The village concept begins with the simple idea of bringing services to the people rather than people to the services.  Each non-profit village is independently created and functions with a board, a small staff and many volunteers.  Instead of paying thousands per month, you pay between $200 – $1000 a year to become a member.   The village system offers transportation to doctor appointments and the grocery store, yard work, home repair, and other services (usually for a discounted fee, but sometimes at no charge by a volunteer).  There are social and educational offerings, as well as fitness classes – all with transportation provided.  Each village is unique to its residents.  I smiled at the comment made by a women from the Village to Village Network.  “Most people think if you’ve seen one village you’ve seen them all, but the truth is – If you’ve seen one village, you’ve seen ONE village.”  They are created by the people, for the people.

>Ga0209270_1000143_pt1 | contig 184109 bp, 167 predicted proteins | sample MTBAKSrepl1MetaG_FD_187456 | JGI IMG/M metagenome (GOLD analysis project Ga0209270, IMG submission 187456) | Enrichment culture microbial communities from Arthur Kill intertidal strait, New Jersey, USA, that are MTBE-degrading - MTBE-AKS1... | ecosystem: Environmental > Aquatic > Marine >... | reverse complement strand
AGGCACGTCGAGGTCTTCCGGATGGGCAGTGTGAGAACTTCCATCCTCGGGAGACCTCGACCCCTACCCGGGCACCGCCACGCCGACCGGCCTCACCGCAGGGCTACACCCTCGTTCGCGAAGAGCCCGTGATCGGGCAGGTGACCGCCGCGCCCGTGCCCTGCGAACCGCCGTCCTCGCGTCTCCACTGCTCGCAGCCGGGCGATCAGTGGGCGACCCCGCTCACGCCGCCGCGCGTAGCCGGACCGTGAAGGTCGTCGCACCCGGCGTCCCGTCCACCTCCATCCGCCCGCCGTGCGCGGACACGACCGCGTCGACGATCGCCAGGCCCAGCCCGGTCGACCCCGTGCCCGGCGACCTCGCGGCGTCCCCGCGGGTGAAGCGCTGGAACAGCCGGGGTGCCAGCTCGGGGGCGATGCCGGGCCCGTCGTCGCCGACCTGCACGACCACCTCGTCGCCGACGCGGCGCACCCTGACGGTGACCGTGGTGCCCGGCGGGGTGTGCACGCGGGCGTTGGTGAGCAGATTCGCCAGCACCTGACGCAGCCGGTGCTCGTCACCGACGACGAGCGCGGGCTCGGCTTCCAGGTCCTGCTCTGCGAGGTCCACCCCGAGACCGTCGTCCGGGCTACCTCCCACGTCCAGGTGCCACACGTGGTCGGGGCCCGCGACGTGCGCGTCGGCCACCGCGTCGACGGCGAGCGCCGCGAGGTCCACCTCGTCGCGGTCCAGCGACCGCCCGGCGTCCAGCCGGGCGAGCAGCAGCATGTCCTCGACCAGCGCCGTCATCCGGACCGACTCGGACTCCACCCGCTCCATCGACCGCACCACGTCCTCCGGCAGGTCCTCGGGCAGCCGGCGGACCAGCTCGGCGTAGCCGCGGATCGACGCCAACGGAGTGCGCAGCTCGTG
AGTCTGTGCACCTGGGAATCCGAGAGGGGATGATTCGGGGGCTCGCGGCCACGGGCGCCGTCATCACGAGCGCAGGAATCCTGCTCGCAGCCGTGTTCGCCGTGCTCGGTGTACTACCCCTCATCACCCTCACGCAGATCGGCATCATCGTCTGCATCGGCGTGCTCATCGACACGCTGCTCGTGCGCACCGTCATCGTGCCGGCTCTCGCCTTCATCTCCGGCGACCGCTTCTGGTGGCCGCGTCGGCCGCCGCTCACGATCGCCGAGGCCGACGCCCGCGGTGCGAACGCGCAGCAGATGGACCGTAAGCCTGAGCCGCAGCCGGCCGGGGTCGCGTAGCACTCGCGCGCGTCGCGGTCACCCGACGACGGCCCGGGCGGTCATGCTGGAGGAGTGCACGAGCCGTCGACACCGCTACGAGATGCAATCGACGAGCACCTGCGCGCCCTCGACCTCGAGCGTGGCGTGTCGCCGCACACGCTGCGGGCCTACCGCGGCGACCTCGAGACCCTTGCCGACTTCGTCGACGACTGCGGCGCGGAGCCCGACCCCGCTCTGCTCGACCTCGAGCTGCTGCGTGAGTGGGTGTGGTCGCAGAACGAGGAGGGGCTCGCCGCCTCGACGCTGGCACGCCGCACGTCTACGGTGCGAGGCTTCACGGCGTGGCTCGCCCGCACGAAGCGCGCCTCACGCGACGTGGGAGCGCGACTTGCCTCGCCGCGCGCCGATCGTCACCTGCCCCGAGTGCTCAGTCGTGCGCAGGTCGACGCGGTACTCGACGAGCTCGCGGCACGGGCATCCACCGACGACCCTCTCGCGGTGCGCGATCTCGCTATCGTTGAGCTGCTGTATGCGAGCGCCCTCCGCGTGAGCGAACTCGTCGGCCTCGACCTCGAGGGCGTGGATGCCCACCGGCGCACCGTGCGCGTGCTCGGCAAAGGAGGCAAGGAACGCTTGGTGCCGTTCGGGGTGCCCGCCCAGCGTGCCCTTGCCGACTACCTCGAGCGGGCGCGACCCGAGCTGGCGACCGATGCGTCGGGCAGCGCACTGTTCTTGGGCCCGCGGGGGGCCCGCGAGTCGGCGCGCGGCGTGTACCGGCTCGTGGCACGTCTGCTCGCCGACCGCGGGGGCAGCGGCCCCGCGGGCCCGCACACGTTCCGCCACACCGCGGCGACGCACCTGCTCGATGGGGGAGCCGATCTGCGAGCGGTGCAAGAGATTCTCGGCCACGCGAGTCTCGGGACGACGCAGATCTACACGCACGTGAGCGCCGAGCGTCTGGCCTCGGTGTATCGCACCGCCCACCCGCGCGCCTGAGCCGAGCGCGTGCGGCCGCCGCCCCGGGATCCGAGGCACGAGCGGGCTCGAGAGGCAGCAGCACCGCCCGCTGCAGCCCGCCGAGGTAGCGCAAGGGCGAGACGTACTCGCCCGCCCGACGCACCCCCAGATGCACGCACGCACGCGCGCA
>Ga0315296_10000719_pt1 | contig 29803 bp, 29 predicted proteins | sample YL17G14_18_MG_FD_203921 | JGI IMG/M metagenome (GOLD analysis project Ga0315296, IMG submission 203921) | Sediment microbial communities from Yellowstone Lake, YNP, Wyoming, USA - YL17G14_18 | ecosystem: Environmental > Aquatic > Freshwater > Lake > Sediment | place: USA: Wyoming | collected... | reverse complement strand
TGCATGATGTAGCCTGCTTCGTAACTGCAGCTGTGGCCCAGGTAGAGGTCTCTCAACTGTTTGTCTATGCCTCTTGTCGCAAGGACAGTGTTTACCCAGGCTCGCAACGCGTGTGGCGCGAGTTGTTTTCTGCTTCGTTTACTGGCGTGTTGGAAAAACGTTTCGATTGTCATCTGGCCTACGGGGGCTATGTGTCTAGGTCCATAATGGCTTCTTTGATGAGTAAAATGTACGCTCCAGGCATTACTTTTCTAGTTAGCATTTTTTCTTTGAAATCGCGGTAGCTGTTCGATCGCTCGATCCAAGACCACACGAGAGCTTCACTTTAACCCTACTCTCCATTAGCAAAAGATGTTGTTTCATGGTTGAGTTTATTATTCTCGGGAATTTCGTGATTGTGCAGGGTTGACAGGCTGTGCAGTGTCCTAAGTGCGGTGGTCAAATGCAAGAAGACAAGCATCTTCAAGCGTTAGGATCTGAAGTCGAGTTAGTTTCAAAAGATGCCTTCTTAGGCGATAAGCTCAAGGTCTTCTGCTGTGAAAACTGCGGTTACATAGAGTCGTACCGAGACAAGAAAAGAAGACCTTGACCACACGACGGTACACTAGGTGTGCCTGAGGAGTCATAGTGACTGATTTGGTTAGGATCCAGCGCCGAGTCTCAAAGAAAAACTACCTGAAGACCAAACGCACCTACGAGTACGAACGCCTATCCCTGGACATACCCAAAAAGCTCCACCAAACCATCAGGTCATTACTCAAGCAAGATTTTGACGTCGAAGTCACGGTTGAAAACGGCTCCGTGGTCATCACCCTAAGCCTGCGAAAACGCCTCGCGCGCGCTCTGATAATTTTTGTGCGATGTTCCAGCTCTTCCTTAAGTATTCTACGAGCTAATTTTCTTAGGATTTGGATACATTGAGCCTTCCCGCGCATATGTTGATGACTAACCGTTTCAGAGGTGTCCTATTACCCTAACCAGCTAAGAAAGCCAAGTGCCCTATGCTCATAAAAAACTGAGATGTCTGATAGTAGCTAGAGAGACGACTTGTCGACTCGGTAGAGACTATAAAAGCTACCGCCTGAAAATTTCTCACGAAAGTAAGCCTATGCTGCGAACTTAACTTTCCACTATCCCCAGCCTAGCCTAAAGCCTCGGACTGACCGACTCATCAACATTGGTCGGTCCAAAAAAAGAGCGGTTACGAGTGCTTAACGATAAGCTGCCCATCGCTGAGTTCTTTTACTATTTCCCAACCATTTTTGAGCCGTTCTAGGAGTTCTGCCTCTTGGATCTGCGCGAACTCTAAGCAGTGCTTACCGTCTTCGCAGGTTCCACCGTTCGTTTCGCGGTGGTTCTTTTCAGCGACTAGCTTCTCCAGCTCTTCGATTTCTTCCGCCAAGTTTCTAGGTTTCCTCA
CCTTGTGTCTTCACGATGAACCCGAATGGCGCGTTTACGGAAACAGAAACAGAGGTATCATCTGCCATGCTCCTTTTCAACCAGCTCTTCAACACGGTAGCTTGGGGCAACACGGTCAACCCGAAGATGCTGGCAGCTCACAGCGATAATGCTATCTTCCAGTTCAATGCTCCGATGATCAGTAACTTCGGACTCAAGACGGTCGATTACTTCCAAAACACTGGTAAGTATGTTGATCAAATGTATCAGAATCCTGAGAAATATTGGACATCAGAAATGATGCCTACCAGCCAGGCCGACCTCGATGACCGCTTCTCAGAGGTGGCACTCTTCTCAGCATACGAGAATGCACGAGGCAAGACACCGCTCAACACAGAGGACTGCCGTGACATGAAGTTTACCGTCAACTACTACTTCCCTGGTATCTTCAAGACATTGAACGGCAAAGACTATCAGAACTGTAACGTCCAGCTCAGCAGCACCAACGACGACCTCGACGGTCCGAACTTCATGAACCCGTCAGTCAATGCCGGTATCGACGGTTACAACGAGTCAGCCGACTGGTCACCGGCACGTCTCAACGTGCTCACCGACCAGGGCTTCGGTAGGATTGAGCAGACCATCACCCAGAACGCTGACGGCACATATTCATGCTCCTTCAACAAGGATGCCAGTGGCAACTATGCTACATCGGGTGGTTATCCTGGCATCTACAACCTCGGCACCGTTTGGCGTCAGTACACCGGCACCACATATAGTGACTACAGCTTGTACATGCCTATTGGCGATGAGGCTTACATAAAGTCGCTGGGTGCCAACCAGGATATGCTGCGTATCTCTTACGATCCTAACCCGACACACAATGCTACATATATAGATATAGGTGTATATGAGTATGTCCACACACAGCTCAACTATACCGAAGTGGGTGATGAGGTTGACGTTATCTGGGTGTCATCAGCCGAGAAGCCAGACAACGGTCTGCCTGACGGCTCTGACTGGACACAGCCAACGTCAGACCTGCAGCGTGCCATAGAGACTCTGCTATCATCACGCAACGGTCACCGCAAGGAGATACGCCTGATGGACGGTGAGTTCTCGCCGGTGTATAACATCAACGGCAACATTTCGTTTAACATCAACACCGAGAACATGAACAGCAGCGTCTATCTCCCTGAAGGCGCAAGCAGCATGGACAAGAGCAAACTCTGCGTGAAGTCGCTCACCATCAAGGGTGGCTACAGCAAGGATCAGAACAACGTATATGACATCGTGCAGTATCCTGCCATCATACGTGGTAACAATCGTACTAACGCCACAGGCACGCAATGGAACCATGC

I absolutely love this idea.  A little help when it’s needed.  The social contact that keeps our minds lively and our spirits and bodies healthy.  Dignity still firmly intact.  If it takes a village to raise a child, it seems like a perfectly wonderful idea that grandma and grandpa create their own village to grow old in.

We’re not ready to become Village People yet, (sorry I had to fit that in someplace)  but it gives me peace of mind to know that when the time gets closer, we have options.  Maybe even options that won’t break the bank.  More research is definitely in order.

If you have experience with this type of elder village or other unique ways seniors are finding to age gracefully and less expensively, please share them.  This is important information!  Aging minds want to know.

Cheers!

Nancy

 

 

 

 

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9 thoughts on “It Still Takes a Village ~ a really cool option for aging in place

  1. Excellent article! And don’t ya just love NPR/OPB? I can certainly see how that sprang out of the Beacon Hill area in Boston…who’d wanna leave that?! I can definitely see this type of concept working in a number of Portland neighborhoods. Good stuff.